Political Rights: 4
Civil Liberties: 4
Status: Partly Free
Population: 133,900,000
GNI/Capita: $290
Life Expectancy: 52
Religious Groups: Muslim (50 percent), Christian (40 percent), indigenous beliefs (10 percent)
Ethnic Groups: Hausa and Fulani (29 percent), Yoruba (21 percent), Ibo (18 percent), other (32 percent)
Capital: Abuja

Ratings Change
Nigeria's civil liberties rating improved from 5 to 4 due to an abatement of violence between Muslim and Christian communities that had beset the country in 2002.


Nigeria made its first peaceful transition from one democratically elected government to another in 2003 when President Olusegun Obasanjo of the People's Democratic Party (PDP) was elected to a second term. Anticipated widespread unrest during the elections did not materialize, although there was violence leading up to the polls that were marred by irregularities. Meanwhile, clashes between Muslim and Christian communities diminished in 2003 compared with the previous year.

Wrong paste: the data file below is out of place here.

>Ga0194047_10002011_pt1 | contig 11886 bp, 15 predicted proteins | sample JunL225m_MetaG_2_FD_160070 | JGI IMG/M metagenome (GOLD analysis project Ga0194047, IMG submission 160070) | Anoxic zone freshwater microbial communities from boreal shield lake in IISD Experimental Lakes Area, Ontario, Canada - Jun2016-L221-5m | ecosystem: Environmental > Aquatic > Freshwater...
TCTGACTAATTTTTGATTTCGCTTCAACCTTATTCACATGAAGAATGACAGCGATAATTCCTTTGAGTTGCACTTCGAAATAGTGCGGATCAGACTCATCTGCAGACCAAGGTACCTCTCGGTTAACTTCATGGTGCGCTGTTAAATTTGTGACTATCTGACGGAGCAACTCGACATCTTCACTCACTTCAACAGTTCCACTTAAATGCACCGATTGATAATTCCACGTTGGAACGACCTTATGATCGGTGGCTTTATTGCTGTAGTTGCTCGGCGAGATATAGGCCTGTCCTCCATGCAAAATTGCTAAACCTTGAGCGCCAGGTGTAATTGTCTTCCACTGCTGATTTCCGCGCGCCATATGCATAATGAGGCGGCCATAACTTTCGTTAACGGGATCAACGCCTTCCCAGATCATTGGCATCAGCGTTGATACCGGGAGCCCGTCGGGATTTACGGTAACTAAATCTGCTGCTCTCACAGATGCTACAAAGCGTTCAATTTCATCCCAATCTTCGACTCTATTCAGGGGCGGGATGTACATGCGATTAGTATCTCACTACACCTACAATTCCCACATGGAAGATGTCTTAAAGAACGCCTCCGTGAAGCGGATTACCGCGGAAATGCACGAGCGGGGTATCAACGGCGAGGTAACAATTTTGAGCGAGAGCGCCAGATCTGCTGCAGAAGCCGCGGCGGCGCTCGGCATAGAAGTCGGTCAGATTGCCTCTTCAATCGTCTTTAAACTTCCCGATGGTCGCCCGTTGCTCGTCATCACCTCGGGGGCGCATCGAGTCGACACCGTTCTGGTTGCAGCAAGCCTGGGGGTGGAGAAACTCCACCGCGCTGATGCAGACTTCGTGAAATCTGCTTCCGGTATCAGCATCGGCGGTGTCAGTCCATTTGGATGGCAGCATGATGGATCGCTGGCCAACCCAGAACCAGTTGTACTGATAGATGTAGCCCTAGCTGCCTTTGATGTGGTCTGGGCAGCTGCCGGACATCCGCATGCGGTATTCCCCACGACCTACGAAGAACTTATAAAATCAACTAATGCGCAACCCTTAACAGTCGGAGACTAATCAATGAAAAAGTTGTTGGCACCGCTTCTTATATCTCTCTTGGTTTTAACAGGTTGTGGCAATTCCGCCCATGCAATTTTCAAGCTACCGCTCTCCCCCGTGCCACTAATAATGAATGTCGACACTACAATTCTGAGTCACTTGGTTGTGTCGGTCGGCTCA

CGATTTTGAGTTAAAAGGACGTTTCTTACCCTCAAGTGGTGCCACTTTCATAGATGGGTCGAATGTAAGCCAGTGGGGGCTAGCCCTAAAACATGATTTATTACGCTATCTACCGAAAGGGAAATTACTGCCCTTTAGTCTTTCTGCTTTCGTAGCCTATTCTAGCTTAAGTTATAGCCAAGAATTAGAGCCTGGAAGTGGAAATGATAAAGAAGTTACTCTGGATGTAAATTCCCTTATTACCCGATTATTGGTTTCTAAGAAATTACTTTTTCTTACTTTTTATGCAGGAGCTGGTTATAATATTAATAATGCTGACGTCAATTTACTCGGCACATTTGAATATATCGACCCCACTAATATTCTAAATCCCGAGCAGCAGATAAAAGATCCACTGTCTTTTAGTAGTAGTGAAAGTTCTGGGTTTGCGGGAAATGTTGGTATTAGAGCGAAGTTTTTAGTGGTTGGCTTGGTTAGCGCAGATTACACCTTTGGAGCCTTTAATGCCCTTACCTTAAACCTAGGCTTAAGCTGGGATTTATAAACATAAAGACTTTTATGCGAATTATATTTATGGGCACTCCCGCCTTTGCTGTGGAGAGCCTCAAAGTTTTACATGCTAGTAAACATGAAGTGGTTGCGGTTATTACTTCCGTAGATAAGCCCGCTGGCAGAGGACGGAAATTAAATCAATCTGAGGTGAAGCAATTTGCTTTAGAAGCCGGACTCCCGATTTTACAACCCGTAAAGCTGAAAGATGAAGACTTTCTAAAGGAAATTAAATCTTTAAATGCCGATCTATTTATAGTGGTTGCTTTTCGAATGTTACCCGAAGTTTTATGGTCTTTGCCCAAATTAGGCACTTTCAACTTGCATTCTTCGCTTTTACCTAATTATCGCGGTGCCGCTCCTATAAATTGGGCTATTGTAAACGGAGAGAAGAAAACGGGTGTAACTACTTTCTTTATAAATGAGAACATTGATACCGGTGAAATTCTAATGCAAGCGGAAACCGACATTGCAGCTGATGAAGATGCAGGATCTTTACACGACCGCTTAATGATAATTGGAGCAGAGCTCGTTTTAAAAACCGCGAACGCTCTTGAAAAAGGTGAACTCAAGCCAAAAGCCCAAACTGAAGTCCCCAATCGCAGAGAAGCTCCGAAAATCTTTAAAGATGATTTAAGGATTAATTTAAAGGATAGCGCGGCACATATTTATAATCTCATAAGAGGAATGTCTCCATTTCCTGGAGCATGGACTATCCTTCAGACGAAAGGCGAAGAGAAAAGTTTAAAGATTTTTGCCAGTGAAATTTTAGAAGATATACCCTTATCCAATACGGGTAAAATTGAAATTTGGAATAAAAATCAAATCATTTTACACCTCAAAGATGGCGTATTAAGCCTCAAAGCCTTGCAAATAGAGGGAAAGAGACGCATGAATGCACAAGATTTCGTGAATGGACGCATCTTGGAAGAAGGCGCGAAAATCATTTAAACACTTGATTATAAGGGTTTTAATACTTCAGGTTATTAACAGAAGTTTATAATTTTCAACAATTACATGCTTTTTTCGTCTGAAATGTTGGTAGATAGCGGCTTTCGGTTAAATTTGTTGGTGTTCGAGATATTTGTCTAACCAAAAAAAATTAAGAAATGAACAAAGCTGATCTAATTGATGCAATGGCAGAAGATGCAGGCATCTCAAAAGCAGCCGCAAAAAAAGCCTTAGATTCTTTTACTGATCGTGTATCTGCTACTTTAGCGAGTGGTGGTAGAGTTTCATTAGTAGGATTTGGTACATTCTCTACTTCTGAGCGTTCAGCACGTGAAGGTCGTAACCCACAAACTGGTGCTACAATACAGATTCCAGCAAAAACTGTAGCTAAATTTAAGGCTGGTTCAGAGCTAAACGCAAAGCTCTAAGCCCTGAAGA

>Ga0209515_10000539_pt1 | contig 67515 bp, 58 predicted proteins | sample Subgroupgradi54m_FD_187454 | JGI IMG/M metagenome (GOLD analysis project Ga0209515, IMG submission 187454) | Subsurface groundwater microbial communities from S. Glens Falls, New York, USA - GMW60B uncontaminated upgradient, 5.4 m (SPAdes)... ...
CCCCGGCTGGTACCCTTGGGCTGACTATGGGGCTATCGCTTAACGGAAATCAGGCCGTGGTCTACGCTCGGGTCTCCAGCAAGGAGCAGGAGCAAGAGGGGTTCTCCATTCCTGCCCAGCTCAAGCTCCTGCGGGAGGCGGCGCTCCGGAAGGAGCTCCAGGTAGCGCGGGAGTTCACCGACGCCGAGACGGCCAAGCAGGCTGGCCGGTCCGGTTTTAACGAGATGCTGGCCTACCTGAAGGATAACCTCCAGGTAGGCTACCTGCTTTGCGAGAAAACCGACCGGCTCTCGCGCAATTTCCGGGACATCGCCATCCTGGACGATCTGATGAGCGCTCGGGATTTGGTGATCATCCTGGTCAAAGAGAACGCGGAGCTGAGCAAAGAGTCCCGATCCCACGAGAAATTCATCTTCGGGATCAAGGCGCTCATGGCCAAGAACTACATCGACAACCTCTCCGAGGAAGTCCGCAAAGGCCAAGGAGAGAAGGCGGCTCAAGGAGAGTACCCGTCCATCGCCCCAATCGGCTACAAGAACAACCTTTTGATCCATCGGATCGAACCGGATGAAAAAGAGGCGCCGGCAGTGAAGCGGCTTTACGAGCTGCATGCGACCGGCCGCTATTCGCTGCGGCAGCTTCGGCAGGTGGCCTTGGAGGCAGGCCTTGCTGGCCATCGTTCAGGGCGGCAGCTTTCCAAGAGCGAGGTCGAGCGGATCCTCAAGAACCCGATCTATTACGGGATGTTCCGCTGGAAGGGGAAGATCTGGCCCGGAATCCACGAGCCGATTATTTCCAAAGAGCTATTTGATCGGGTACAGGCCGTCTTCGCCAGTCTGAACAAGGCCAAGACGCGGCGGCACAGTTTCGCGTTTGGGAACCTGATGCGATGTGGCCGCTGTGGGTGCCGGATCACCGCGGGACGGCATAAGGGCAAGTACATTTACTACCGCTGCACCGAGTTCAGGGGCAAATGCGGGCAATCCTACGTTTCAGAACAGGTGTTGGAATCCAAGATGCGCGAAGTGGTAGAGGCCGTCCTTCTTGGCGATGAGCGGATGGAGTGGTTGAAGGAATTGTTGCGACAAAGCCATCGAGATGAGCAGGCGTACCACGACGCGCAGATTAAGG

The military ruled Nigeria for all but 10 years since independence from Britain in 1960, until 1999. Generals and their backers argued that they were the only ones who could keep a lid on simmering tensions between Muslims and Christians – the north is largely Muslim, while the south is mainly Christian – and among the country's 250 ethnic groups.

Nigeria initially appeared to be emerging from several years of military rule under General Ibrahim Babangida in 1993, when presidential elections were held. Moshood Abiola, a Muslim Yoruba from the south, was widely considered the winner, but the military annulled the results. It continued to rule behind a puppet civilian administration until General Sani Abacha, a principal architect of previous coups, took power in November 1993. A predominantly military Provisional Ruling Council (PRC) was appointed, and all democratic structures were dissolved and political parties banned. Abiola was arrested in June 1994 after declaring himself Nigeria's rightful president. He died in detention, after suffering from a lack of proper medical care, just five weeks after Abacha himself died suddenly in June 1998.